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Intensely curious, active learners will excel in our Honors Program, a challenging, individualized program for academically talented students.
About 10 percent of students from a variety of majors are invited to join the Honors Program. Honors students typically embrace the total Susquehanna experience, contributing in leadership, performance, musical and athletics.
You'll follow a sequence of special courses and projects-complemented by discussion groups, lectures, off-campus visits and residential programs—throughout your four years at Susquehanna.
You'll have the chance join faculty at special events and conferences sponsored by the National Collegiate Honors Council.
First-year Honors students have the opportunity to elect to live together in a living-learning community designed specifically for them within a first-year residence hall.
We offer preferential housing in a traditional residence hall to students who are admitted into and choose to join the Honors program and who want be housed with other Honors students because of common interests and study habits.
In that space, you'll participate in a series of events-including films, speakers and panels—aimed at fostering intellectual curiosity, discussions and chances to learn outside the classroom.
With input from Honors instructors and the Honors council (made up of Honors students who represent the community), we'll select the topics and events throughout the academic year.
You have the option to select Honors housing on the Housing Placement Form provided after you make your enrollment deposit.
Curriculum. Students typically enroll in one Honors course during each of their eight semesters at Susquehanna. Students must earn a grade of C- or better in all Honors Program courses.
Students participating in the Honors Program must maintain an overall grade point average of 3.40 during each semester at Susquehanna. If a student earns any grade below a C- in any Honors-designated course, the student, at the discretion of the director, may be removed automatically from the Honors Program. The director of the program reviews students' GPAs at the end of each semester. If an Honors student's GPA falls below the 3.40 level, the student will receive a warning letter from the director of the program. After a second semester below a 3.40 level GPA, the student is dismissed from the program. Copies of the warning and dismissal will be on file with the registrar and the student's adviser.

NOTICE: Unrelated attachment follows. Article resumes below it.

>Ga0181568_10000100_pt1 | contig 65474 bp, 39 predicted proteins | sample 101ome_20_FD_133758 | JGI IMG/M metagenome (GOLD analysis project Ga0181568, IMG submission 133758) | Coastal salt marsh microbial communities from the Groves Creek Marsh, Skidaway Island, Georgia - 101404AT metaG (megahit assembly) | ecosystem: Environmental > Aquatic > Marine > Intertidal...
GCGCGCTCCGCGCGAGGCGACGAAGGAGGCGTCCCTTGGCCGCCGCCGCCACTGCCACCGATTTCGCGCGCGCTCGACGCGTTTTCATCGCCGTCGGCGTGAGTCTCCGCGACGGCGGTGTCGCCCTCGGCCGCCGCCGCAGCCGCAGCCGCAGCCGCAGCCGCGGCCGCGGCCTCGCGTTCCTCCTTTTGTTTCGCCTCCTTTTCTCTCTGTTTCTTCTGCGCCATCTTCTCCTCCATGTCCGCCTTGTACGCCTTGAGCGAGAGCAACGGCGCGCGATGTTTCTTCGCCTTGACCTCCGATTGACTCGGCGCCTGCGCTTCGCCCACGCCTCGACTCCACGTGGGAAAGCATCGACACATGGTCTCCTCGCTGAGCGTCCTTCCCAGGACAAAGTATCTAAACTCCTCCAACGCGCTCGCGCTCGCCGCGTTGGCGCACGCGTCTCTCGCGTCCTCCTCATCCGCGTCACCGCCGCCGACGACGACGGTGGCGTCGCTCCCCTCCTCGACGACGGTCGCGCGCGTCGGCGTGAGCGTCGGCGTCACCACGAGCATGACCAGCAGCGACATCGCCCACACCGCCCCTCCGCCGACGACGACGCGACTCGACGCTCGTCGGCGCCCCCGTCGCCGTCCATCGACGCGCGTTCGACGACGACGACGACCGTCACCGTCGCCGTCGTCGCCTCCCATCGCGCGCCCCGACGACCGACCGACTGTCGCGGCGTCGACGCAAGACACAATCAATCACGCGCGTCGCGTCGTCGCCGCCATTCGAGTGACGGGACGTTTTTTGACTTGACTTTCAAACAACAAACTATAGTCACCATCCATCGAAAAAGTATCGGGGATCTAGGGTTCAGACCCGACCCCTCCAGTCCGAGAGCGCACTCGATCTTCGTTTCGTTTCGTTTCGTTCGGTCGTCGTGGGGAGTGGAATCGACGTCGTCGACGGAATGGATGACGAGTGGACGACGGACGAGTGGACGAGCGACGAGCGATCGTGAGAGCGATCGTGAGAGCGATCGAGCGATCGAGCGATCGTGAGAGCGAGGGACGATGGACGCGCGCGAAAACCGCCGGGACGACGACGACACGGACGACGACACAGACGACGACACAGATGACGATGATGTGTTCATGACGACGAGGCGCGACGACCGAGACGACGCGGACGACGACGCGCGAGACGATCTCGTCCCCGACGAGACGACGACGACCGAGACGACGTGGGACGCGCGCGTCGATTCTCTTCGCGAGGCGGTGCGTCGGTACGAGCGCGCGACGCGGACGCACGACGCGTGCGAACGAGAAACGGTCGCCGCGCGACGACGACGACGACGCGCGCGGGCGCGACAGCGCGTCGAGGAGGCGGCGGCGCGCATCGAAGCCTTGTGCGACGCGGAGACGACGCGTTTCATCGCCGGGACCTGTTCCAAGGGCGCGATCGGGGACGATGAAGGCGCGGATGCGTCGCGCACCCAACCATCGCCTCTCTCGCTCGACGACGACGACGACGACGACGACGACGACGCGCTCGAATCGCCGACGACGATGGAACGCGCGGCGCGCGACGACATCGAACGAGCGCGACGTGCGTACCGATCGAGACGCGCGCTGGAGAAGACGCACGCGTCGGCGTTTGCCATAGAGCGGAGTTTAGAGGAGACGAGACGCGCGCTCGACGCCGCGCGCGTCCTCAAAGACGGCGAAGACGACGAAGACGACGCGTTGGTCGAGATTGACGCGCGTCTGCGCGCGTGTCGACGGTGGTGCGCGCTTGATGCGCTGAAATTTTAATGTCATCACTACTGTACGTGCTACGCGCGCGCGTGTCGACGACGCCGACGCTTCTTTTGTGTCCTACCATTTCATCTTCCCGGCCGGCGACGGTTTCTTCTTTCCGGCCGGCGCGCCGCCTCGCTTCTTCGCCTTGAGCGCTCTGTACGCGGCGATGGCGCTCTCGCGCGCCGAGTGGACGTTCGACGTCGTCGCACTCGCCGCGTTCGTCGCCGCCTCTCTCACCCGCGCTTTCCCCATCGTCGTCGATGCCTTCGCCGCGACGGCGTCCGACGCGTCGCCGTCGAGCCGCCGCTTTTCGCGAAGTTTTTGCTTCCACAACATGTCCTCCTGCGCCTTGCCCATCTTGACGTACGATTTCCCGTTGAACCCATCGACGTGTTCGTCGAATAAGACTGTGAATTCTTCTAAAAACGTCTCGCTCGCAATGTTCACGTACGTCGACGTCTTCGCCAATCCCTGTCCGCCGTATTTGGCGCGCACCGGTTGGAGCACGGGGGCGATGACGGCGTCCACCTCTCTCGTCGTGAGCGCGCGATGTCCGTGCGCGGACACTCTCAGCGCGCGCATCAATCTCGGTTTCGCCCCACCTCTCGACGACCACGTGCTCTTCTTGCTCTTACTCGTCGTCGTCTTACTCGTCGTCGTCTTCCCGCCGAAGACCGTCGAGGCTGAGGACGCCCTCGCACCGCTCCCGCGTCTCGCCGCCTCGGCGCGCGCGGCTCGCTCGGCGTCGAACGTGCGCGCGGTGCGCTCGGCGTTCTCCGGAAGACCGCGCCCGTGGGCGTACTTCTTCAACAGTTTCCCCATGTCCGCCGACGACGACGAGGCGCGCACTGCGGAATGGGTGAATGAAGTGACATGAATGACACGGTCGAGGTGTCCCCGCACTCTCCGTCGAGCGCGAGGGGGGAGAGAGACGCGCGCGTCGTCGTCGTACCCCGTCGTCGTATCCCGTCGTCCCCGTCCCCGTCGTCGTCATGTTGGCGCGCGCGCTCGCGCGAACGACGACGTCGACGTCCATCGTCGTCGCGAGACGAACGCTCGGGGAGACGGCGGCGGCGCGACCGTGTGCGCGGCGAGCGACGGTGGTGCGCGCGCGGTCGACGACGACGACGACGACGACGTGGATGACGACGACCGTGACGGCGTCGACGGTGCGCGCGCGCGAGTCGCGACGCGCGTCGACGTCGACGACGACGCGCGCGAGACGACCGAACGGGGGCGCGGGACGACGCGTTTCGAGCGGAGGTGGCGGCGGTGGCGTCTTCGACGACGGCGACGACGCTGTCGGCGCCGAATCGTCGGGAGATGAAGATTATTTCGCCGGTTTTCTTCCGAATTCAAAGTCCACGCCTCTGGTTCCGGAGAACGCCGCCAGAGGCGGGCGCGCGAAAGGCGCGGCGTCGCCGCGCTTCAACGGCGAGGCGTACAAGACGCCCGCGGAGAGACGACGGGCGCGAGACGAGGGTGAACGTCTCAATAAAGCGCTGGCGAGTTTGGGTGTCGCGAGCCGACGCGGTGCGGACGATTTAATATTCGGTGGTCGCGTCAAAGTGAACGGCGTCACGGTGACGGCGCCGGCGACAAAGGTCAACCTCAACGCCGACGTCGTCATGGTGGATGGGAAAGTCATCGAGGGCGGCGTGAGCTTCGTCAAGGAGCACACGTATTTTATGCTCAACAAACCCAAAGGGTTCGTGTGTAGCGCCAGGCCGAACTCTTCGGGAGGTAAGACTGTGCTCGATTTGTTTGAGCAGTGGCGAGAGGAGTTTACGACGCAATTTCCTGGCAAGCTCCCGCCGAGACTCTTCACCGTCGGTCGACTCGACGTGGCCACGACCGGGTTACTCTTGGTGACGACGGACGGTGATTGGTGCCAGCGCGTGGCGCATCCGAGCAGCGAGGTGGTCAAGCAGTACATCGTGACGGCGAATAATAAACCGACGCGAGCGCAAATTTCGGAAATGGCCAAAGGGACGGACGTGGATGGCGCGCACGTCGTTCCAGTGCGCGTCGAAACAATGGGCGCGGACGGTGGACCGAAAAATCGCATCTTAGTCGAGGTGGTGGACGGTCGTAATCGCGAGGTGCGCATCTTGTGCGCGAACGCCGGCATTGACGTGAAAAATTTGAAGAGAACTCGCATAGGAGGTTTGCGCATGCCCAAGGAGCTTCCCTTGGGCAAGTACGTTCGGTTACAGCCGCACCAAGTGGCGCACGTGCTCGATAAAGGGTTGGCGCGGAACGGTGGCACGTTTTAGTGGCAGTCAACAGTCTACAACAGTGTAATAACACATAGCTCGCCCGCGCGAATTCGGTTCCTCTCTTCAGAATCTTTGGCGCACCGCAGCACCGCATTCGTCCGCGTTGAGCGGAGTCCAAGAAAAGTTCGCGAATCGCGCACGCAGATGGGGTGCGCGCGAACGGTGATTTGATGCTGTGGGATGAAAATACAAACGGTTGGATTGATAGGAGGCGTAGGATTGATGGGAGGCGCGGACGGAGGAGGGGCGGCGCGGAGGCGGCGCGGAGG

During the first year, students enroll in HONS-100 Thought, which focuses on ideas and their expression, and HONS-200 Thought and Civilization, an interdisciplinary look at literature and cultures. In their sophomore year, students select either HONS-240 Thought and Social Diversity or HONS-250 Thought and the Natural Sciences, which offer cross-disciplinary approaches. Each of these courses satisfies requirements in the Central Curriculum. Sophomore Honors students also enroll in HONS-290 Sophomore Essay/Project, in which they write and present a position paper/science project/visual project on a self-designed topic. This experience offers students an opportunity to work one-on-one with faculty early in their undergraduate careers.
As juniors and seniors, students select eight semester hours from a series of 300-level Honors seminars that serve as especially interesting and challenging electives. As seniors, they enroll in HONS-400, the Honors Program capstone course.
The Faculty. Honors Program faculty, selected from many disciplines and departments, are committed to fostering a diverse and challenging intellectual community for the university
These courses are often designed primarily for students in a departmental major, but have been opened to Honors students from any major.
Several 300-level Honors classes are normally offered each semester, and they rotate by semester. Students in the Honors program follow a curricular grid that is different from the Central Curriculum because they take specialized courses in critical thinking.
In the past two years, these courses were offered:
- History of American Medicine
- History of the Book
- Just War Theory
- Issues in Democracy
- Pennsylvania's Pasts & Publics
- Civil Liberties
- Human Physiology
- 20th Century Music and History
- International Organizations
- Diversity in American Politics
- Philosophy After the Holocaust
- Religious Fundamentalisms
- Medieval Myths and Narratives
- International Political Econ
- Luther: Life and Thought
- Awesome At Life
- Constitutional Law
- American Foreign Policy
- Violence, Terror and Race
- History of American Women's Health
- The Long Civil Rights Movement
- Family and Kinship